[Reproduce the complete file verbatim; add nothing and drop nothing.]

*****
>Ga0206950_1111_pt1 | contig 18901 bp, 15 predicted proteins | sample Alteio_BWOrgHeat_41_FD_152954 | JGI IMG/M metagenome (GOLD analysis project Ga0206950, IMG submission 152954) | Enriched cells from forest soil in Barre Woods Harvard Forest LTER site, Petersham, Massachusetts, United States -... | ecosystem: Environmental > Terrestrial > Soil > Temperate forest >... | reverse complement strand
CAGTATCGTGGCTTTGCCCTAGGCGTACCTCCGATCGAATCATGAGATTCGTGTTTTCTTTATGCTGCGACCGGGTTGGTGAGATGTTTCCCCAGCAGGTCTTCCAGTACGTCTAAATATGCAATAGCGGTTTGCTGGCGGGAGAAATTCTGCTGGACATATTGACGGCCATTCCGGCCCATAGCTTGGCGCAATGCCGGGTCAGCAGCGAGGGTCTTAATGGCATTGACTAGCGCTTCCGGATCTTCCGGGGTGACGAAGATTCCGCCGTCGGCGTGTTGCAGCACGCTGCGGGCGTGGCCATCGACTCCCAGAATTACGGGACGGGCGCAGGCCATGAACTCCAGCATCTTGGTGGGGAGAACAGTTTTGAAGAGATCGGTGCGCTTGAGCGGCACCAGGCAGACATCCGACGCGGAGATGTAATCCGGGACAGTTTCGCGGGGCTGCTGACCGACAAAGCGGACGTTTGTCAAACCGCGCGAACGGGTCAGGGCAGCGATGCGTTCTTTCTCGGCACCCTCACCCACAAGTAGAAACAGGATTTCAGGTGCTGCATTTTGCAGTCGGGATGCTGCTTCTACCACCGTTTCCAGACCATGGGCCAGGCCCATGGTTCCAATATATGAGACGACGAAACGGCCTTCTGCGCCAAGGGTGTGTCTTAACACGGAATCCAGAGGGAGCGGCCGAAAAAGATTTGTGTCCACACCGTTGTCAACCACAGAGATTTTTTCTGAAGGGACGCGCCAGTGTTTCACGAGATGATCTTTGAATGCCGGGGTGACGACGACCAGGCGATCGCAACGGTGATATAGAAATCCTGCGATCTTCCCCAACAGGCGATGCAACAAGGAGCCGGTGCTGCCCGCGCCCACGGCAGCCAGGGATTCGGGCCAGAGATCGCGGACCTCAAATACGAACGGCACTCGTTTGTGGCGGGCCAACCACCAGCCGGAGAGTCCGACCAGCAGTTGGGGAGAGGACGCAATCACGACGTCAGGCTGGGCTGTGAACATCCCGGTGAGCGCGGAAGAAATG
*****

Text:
>Ga0206950_1111_pt1 | contig 18901 bp, 15 predicted proteins | sample Alteio_BWOrgHeat_41_FD_152954 | JGI IMG/M metagenome (GOLD analysis project Ga0206950, IMG submission 152954) | Enriched cells from forest soil in Barre Woods Harvard Forest LTER site, Petersham, Massachusetts, United States -... | ecosystem: Environmental > Terrestrial > Soil > Temperate forest >... | reverse complement strand
CAGTATCGTGGCTTTGCCCTAGGCGTACCTCCGATCGAATCATGAGATTCGTGTTTTCTTTATGCTGCGACCGGGTTGGTGAGATGTTTCCCCAGCAGGTCTTCCAGTACGTCTAAATATGCAATAGCGGTTTGCTGGCGGGAGAAATTCTGCTGGACATATTGACGGCCATTCCGGCCCATAGCTTGGCGCAATGCCGGGTCAGCAGCGAGGGTCTTAATGGCATTGACTAGCGCTTCCGGATCTTCCGGGGTGACGAAGATTCCGCCGTCGGCGTGTTGCAGCACGCTGCGGGCGTGGCCATCGACTCCCAGAATTACGGGACGGGCGCAGGCCATGAACTCCAGCATCTTGGTGGGGAGAACAGTTTTGAAGAGATCGGTGCGCTTGAGCGGCACCAGGCAGACATCCGACGCGGAGATGTAATCCGGGACAGTTTCGCGGGGCTGCTGACCGACAAAGCGGACGTTTGTCAAACCGCGCGAACGGGTCAGGGCAGCGATGCGTTCTTTCTCGGCACCCTCACCCACAAGTAGAAACAGGATTTCAGGTGCTGCATTTTGCAGTCGGGATGCTGCTTCTACCACCGTTTCCAGACCATGGGCCAGGCCCATGGTTCCAATATATGAGACGACGAAACGGCCTTCTGCGCCAAGGGTGTGTCTTAACACGGAATCCAGAGGGAGCGGCCGAAAAAGATTTGTGTCCACACCGTTGTCAACCACAGAGATTTTTTCTGAAGGGACGCGCCAGTGTTTCACGAGATGATCTTTGAATGCCGGGGTGACGACGACCAGGCGATCGCAACGGTGATATAGAAATCCTGCGATCTTCCCCAACAGGCGATGCAACAAGGAGCCGGTGCTGCCCGCGCCCACGGCAGCCAGGGATTCGGGCCAGAGATCGCGGACCTCAAATACGAACGGCACTCGTTTGTGGCGGGCCAACCACCAGCCGGAGAGTCCGACCAGCAGTTGGGGAGAGGACGCAATCACGACGTCAGGCTGGGCTGTGAACATCCCGGTGAGCGCGGAAGAAATG